I've had both (both 10mg) and it seems to me that the Percocet is stronger. I know they are in the same drug "class", but has anyone else experienced this?
18 Oct 2010
Yes! As a matter of fact I have. Vicodin is good, don't get me wrong, but when it comes to my pinched nerve and arthritis, nothing does the trick like Percocet. When you say that the drugs are in the same drug class, I think you mean because they are both "Narcotic" opiod pain relievers. The FDA or United States has a Controlled Substance class, 1-5. 1 being illegal drugs that have no medicinal use (even though some states consider marijuana medicinal, the Federal government doesn't. The 2nd is the highest, most potent, most habit forming medications. The 2nd class includes Adderall, Morphine, Oxycontin, Dilaudid, and Percocet, along with others. The 3rd class includes Xanax and Vicodin. The 4th class contains Lyrica. And finally, the 5th class includes Darvocet.
So your body is right when it comes to getting more relief from the Percocet :) Hope this helps!
Here is some more information from WiseGeek.com
Under the CSA, a controlled substance falls into one of five schedules, depending on how addictive it is. Drugs are also grouped in five classes: narcotics, depressants, stimulants, anabolic steroids, and hallucinogens are all regulated under the CSA. The DEA also monitors the growth, sale, and use of Cannabis sativa, or marijuana. When a new drug is released on the market, part of the testing involves a determination of how potentially addictive it is, so that it can be classified and regulated under the CSA, if necessary. A drug which is listed as a controlled substance has to be handled with care in a clinical environment, and usually requires a prescription for use outside a clinic.
The schedule that a controlled substance falls into depends upon how addictive it is. Schedule I drugs are defined as drugs which the DEA has determined have no valid medical use, in addition to a high potential for addiction. Examples include heroin, lysergic acid diethylamide (LSD), and many other hallucinogens. A schedule II drug is a drug with a high potential for addiction, but a valid medical use, such as some opiates, methadone, morphine, and amphetamine. A schedule III controlled substance has a low to moderate potential for drug addiction, and this category includes combined narcotics such as Tylenol-Codeine, along with steroids. Schedule IV drugs have a much lower addiction potential relative to the other schedules, and include benzodiazepines and mild narcotics. At the bottom of the scale, a schedule V controlled substance has the lowest potential for addiction.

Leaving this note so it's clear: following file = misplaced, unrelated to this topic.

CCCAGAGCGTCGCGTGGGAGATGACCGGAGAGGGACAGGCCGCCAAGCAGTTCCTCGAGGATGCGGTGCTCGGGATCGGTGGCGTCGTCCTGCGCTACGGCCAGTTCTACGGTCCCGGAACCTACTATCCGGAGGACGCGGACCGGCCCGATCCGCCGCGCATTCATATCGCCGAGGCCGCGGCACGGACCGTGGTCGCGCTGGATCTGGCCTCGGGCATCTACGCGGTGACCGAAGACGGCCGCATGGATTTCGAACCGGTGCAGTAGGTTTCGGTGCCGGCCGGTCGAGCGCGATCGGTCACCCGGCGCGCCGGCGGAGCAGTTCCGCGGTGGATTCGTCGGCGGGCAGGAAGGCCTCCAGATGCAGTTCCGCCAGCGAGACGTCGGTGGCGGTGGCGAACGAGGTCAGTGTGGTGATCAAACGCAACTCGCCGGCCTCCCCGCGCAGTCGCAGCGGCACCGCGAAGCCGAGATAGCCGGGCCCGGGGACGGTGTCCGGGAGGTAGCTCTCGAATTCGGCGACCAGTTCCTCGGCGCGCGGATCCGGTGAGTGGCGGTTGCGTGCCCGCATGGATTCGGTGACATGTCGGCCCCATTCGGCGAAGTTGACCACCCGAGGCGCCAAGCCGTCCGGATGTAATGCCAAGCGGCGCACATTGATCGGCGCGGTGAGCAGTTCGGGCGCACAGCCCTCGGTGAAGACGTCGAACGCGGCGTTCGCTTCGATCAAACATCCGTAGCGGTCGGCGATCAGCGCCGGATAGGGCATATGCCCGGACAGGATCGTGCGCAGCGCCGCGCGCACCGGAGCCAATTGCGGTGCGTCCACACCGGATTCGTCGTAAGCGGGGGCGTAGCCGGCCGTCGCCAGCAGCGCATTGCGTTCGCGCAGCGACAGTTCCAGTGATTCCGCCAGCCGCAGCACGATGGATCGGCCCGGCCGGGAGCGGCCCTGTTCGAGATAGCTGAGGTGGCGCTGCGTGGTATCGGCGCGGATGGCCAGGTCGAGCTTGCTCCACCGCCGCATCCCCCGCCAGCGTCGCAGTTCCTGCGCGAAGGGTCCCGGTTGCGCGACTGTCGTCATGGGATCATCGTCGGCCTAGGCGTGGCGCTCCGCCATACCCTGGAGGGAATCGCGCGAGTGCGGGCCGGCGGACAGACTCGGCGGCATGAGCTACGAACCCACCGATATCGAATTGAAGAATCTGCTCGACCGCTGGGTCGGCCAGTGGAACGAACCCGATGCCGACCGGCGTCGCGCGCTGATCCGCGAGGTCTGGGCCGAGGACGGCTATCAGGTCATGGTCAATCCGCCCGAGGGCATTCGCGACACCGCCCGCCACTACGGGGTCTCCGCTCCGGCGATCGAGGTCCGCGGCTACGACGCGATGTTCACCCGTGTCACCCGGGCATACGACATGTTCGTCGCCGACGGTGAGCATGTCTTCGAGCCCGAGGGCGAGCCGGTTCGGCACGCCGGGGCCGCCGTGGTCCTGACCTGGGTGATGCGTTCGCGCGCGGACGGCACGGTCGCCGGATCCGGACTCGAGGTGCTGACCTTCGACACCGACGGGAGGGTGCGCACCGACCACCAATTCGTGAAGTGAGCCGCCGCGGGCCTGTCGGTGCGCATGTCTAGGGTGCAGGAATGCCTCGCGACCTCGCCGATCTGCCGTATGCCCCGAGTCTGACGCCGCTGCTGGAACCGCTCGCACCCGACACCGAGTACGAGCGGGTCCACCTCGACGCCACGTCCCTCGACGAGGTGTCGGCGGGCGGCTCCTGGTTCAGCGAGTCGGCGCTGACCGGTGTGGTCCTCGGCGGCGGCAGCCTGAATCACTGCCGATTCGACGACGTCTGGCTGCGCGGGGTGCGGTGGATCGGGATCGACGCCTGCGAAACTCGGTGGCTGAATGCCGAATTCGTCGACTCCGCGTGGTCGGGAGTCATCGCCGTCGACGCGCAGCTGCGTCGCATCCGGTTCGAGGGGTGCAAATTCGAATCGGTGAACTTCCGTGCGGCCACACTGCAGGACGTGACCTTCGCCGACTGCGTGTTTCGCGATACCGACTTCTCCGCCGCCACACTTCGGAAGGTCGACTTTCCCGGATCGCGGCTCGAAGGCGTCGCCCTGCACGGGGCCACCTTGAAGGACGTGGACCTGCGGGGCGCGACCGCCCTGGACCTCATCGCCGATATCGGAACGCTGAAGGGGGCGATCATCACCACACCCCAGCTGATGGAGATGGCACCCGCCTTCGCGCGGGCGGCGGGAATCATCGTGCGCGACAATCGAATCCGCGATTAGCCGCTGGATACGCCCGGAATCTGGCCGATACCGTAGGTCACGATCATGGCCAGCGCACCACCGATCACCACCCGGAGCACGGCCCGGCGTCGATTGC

The narcotics class of controlled substances primarily includes opiates. These drugs are used for therapeutic pain relief, but many also have a high potential for addiction. Most are schedule II or III drugs, due to the risk of addiction, and they are heavily regulated by the government. The next class, depressants, is used to relieve tension, address sleep issues, and provide sedation. Depressants can be extremely hazardous to the health, as many also have effects on the central nervous system. Barbiturates and benzodiazepines are both considered depressants.
29 Dec 2010
The most simple way to answer this is: 7.5 mg of Vicodin is equal to 5mg of Percocet, as far as pain relieving qualities. It's an opioid pain pill,however, it's a little lower on the scale for effective pain relief. Vicodin is more for mild to moderate pain, Percocet is more for moderate to severe. I hope you find this helpful :)
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